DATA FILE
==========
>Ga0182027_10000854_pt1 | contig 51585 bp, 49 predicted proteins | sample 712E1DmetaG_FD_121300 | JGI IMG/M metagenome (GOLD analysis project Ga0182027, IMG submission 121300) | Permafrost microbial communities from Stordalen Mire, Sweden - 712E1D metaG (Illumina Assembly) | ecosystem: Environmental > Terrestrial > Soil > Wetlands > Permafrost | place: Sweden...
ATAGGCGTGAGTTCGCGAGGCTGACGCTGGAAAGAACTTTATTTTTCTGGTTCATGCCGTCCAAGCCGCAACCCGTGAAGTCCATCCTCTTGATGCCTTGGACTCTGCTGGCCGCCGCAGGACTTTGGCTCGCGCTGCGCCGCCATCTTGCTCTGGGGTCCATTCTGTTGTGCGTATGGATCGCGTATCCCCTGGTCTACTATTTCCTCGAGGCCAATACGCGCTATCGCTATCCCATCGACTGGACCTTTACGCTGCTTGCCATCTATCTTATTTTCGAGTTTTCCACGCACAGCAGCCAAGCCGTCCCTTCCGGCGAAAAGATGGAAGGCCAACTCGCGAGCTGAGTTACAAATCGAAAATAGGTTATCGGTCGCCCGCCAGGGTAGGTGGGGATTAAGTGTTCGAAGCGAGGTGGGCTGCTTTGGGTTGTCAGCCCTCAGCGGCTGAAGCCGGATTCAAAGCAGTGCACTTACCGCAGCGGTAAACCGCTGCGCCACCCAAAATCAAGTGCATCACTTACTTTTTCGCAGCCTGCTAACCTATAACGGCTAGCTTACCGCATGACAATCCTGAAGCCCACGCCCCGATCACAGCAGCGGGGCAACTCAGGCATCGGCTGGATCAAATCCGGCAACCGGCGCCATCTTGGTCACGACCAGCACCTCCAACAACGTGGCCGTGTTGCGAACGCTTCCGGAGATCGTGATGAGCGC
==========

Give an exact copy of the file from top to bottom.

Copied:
>Ga0182027_10000854_pt1 | contig 51585 bp, 49 predicted proteins | sample 712E1DmetaG_FD_121300 | JGI IMG/M metagenome (GOLD analysis project Ga0182027, IMG submission 121300) | Permafrost microbial communities from Stordalen Mire, Sweden - 712E1D metaG (Illumina Assembly) | ecosystem: Environmental > Terrestrial > Soil > Wetlands > Permafrost | place: Sweden...
ATAGGCGTGAGTTCGCGAGGCTGACGCTGGAAAGAACTTTATTTTTCTGGTTCATGCCGTCCAAGCCGCAACCCGTGAAGTCCATCCTCTTGATGCCTTGGACTCTGCTGGCCGCCGCAGGACTTTGGCTCGCGCTGCGCCGCCATCTTGCTCTGGGGTCCATTCTGTTGTGCGTATGGATCGCGTATCCCCTGGTCTACTATTTCCTCGAGGCCAATACGCGCTATCGCTATCCCATCGACTGGACCTTTACGCTGCTTGCCATCTATCTTATTTTCGAGTTTTCCACGCACAGCAGCCAAGCCGTCCCTTCCGGCGAAAAGATGGAAGGCCAACTCGCGAGCTGAGTTACAAATCGAAAATAGGTTATCGGTCGCCCGCCAGGGTAGGTGGGGATTAAGTGTTCGAAGCGAGGTGGGCTGCTTTGGGTTGTCAGCCCTCAGCGGCTGAAGCCGGATTCAAAGCAGTGCACTTACCGCAGCGGTAAACCGCTGCGCCACCCAAAATCAAGTGCATCACTTACTTTTTCGCAGCCTGCTAACCTATAACGGCTAGCTTACCGCATGACAATCCTGAAGCCCACGCCCCGATCACAGCAGCGGGGCAACTCAGGCATCGGCTGGATCAAATCCGGCAACCGGCGCCATCTTGGTCACGACCAGCACCTCCAACAACGTGGCCGTGTTGCGAACGCTTCCGGAGATCGTGATGAGCGC